Monzó's novel Benzina was published in 1983, following his extended stay in New York City. Not surprisingly, the book is set in New York, and concerns a pair of up-and-coming artists, each successively married to the same woman, a modern art promoter. Although both men owe their meteoric ascensions to stardom to their capable wife, when poised to reap the benefits of their success they confront an existential crisis in the form of impotence and an inability to create new work. In Forum for Modern Language Studies, contributor Josep-Anton Fernández related the theme of the novel to a demographic fact: that writers and readers of books in Catalan are increasingly women. Monzó's novel articulates "certain anxieties of male authorship in a period of definitional crisis, affecting both hegemonic masculinity and the Catalan cultural field," the critic conjectured.

While Benzina uses the phenomenon of impotence to examine the postmodern male predicament, excessive potency is the problem in Monzó's next book, 1989's La magnitud de la tragèdia. In this novel an otherwise ordinary middle-aged man suddenly finds himself with a permanent erection. After enjoying his new potency for some weeks, the protagonist reluctantly visits a doctor at the urging of his lover. The diagnosis: "Sciamscia syndrome," a rare degenerative disease that will kill the man within two months. In an interview with a Spanish newspaper, Monzó claimed the protagonist's priapic erection to be "an emblem of the human condition, of the thirst for life" and its inevitable frustration. In a review of the book on the online Lletre, Manel Ollé praised the novel for its elegant writing "from a savage joy, from a lucid pessimism, not at all masochistic."

Monzó has affirmed his preference for the short story form, which dominates his body of work. His stories, collected in several books, plumb the neurotic, erotic, and absurd. For instance, a story collected in the 1980 anthology Olivetti, Moulinex, Chaffoteaux et Maury concerns a nasty "Dear John" letter within which an ex-girlfriend details the great sex life with her new man and mockingly reminds her jilted lover of his pledge to commit suicide. The letter is delivered to a man who has just killed himself. In his review of Monzó's 1996 short-story collection Guadalajara in World Literature Today, Mark Juditz explained that the writer "has given intense thought to all the ways human beings can fail to communicate and the ways he can communicate that failure."

Some of Monzó's stories reflect his taste for the metafiction of his literary idols Robert Coover and Donald Barthelme. "Monarquia," collected in 2000's Vuitanta—sis contes, is a fractured postscript to the Cinderella fairy tale. Here the former Prince Charming neglects his beautiful queen and turns his attentions to men with "big shoes" (homosexuals).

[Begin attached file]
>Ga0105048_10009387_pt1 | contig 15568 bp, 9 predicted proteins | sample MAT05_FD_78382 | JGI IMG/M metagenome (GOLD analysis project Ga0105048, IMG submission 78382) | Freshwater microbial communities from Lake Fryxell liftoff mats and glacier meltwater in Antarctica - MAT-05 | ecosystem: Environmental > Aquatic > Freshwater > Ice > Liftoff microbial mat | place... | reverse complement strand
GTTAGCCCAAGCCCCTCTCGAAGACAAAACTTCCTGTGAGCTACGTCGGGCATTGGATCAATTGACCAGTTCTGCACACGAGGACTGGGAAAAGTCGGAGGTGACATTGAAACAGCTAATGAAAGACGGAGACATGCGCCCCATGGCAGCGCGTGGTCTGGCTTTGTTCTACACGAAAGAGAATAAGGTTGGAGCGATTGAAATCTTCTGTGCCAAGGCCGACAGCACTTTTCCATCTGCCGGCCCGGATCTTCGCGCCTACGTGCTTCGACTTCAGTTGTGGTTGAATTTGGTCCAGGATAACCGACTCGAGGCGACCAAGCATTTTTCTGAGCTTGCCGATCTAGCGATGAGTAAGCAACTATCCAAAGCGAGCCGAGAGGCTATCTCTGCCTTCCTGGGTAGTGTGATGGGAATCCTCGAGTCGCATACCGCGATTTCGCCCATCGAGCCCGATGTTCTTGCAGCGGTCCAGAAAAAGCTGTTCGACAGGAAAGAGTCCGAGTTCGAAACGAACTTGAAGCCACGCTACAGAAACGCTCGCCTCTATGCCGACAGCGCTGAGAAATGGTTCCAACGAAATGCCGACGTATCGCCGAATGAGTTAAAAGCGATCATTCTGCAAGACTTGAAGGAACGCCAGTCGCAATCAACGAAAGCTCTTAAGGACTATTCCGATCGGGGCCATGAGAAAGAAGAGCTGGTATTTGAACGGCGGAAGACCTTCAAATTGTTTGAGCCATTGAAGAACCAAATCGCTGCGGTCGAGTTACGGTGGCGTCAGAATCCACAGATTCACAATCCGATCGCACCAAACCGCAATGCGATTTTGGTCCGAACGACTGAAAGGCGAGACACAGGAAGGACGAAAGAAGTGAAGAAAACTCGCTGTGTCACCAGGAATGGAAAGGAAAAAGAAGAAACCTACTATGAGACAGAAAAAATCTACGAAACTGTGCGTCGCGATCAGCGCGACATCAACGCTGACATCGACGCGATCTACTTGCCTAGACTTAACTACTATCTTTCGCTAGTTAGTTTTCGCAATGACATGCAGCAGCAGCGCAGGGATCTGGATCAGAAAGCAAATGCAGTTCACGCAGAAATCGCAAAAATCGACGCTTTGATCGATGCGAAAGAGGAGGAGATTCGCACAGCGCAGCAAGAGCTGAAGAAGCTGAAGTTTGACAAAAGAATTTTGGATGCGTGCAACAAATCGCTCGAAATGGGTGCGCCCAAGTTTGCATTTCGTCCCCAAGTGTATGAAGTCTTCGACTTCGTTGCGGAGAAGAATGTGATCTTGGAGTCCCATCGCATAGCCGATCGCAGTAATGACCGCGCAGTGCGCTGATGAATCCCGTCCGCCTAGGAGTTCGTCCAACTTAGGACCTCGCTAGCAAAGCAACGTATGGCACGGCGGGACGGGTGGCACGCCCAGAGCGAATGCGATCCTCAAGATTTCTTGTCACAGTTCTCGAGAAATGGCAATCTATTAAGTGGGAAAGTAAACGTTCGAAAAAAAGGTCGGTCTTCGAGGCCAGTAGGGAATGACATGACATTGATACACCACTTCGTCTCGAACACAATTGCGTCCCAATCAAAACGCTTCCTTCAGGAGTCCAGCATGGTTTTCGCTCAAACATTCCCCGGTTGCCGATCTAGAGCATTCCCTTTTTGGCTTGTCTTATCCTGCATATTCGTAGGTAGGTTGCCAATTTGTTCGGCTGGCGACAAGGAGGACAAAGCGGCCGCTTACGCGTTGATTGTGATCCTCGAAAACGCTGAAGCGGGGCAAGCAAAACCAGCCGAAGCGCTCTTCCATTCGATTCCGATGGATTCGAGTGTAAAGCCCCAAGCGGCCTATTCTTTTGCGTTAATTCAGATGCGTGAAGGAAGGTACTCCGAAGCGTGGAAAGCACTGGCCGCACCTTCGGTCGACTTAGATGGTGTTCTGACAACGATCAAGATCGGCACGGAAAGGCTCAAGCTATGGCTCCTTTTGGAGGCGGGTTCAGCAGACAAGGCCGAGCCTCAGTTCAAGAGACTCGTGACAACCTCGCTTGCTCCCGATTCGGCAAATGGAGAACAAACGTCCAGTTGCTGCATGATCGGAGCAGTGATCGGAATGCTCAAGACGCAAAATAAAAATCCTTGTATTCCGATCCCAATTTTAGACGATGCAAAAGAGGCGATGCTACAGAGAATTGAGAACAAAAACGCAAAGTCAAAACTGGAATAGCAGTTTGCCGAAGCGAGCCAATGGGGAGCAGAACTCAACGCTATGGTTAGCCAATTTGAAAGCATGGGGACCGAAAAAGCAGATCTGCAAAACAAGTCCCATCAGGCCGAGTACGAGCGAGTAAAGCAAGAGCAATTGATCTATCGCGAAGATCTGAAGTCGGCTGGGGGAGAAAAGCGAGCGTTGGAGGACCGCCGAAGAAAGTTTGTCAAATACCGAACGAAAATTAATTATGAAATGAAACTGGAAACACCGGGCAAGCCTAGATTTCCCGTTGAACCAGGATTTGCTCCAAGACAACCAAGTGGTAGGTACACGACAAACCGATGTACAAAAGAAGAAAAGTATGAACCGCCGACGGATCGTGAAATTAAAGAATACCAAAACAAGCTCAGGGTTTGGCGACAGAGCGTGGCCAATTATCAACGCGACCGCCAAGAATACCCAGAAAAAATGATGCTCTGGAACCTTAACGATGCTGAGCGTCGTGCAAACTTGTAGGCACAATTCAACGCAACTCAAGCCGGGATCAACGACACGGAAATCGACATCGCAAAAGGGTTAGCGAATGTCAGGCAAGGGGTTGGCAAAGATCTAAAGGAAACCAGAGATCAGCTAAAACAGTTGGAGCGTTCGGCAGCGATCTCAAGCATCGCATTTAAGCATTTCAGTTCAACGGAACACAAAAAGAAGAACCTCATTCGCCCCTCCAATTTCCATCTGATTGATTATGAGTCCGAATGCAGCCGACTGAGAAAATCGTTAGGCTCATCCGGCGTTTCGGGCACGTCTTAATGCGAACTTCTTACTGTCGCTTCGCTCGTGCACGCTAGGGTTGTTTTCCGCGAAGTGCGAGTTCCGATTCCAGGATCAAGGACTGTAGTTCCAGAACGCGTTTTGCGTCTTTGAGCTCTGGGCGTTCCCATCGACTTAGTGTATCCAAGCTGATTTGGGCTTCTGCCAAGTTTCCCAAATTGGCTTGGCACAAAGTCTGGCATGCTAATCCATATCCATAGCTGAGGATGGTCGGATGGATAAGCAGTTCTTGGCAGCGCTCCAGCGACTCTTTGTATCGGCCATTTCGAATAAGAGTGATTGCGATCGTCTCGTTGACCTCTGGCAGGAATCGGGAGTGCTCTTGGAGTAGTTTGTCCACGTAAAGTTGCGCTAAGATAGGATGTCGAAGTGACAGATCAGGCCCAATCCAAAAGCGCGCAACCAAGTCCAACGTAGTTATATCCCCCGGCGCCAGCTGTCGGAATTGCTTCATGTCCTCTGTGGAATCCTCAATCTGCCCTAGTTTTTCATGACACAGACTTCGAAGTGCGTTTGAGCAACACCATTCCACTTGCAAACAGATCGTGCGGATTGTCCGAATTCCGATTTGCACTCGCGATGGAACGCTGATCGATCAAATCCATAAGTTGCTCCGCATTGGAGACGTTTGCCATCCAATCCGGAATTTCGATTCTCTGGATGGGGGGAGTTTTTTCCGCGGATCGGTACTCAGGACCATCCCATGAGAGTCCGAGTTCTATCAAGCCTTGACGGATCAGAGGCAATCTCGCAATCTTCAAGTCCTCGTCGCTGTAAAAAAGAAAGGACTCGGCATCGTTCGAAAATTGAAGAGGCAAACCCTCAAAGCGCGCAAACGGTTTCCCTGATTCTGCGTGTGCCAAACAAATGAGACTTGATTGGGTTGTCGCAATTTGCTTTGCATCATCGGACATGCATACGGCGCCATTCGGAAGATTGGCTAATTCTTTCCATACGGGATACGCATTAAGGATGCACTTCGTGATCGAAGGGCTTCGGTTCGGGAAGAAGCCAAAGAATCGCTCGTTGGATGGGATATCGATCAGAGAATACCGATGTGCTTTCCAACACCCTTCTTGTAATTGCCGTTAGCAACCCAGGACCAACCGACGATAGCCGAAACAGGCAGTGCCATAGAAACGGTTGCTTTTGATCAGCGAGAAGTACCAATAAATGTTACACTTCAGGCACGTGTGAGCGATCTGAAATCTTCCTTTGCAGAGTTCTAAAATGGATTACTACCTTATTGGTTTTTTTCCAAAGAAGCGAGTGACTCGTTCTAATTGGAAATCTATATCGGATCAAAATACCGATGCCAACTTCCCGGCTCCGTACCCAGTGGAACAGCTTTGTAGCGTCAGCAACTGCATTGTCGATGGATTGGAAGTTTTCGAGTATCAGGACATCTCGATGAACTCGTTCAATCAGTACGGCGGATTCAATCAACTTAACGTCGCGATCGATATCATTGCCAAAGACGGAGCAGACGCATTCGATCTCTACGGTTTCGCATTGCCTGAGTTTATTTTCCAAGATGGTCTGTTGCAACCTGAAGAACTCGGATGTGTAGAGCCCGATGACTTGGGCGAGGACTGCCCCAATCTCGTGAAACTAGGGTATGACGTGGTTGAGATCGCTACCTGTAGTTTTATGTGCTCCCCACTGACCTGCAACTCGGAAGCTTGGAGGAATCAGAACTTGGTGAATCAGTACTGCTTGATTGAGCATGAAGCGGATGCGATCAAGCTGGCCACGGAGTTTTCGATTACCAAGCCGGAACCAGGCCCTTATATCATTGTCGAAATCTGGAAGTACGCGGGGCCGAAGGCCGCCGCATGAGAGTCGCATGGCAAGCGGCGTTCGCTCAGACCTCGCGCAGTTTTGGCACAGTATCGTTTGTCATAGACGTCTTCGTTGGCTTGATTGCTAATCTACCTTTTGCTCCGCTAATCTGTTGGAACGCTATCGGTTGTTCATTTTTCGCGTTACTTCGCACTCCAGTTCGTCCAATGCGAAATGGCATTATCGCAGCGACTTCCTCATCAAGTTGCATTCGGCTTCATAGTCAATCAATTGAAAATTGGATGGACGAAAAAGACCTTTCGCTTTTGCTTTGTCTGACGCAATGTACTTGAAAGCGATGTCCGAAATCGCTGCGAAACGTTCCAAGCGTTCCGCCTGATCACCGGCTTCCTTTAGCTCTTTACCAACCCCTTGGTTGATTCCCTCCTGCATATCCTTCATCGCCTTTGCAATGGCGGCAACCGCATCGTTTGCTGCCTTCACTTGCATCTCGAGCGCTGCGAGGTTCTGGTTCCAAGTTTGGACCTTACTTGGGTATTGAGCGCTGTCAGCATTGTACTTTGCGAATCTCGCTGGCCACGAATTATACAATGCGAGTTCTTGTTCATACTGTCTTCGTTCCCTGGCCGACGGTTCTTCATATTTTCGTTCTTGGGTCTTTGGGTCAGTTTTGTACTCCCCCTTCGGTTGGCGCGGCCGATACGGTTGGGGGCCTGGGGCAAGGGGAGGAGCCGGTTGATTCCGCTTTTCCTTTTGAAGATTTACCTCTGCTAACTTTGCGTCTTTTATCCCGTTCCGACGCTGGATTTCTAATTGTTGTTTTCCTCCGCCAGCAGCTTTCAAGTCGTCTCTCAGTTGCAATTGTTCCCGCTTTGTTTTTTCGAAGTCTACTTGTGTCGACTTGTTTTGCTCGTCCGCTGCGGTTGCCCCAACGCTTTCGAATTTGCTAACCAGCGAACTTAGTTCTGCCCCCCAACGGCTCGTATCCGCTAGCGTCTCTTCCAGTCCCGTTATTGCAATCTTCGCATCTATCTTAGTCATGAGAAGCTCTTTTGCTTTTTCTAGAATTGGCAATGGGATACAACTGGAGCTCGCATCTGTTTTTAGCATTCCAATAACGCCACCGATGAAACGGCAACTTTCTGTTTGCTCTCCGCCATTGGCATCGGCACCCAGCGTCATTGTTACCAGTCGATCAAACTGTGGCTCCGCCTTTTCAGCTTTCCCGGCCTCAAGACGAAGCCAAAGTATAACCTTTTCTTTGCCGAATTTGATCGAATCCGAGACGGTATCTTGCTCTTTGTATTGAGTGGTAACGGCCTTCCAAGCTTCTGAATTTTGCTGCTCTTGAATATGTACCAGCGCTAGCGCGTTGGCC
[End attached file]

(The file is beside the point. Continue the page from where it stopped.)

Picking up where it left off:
Beside writing his own fiction, Monzó has translated several classic English-language novels into Catalan, including Thomas Hardy's Jude the Obscure and Ray Bradbury's The Martian Chronicles. He has also worked extensively on scripts for radio and television and become a minor media personality in the process. The most regular forum for Monzó is the column he writes for the Spanish-language daily La Vanguardia in Barcelona. The column, "El Runrún," serves as a bully pulpit for the writer's views on topics ranging from politics to art to the frustrations of daily life in Catalonia. They are often written with a sarcastic tone, a fact that has earned the author his share of controversy.

Monzó has repeatedly expressed his doubts about the survival of the Catalan language. "It's in full agony," he told Jim Blake in an interview for the BarcelonaReview. "At times I think that the Yiddish writers, like [Isaac Bashevis] Singer must have felt something like I feel: that under my feet the country is disappearing."


BIOGRAPHICAL AND CRITICAL SOURCES:


periodicals


Forum for Modern Language Studies, July, 1998, Josep-Anton Fernández, "My Tragedy Is Bigger than Yours: Masculinity in Trouble and the Crisis of Male Authorship in Quim Monzó's Novels," pp. 262-273.

Los Angeles Times Book Review, June 15, 1986, Jonathan Kirsch, review of O'Clock, p. 9.

Publishers Weekly, February 28, 1986, review of O'Clock, p. 121.

World Literature Today, spring, 1987, Albert M. Forcadas, review of O'Clock, pp. 269-270; autumn, 1997, Mark Juditz, review of Guadalajara, p. 772; spring, 2000, Albert M. Forcadas, review of Vuitanta-sis contes, pp. 452-454.


other


Association of Writers in the Catalan Language Web site,http://www.escriptors.com/ (June, 2002), "Quim Monzó."

Barcelona Review,http://www.BarcelonaReview.com/ (May, 1997), Jim Blake, interview with Quim Monzó.

Lletra,http://www.uoc.edu/lletra/ (August 28, 2002), Manel Ollé, "Quim Monzó."*

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Monzó, Joaquim 1952- (Quim Monzó)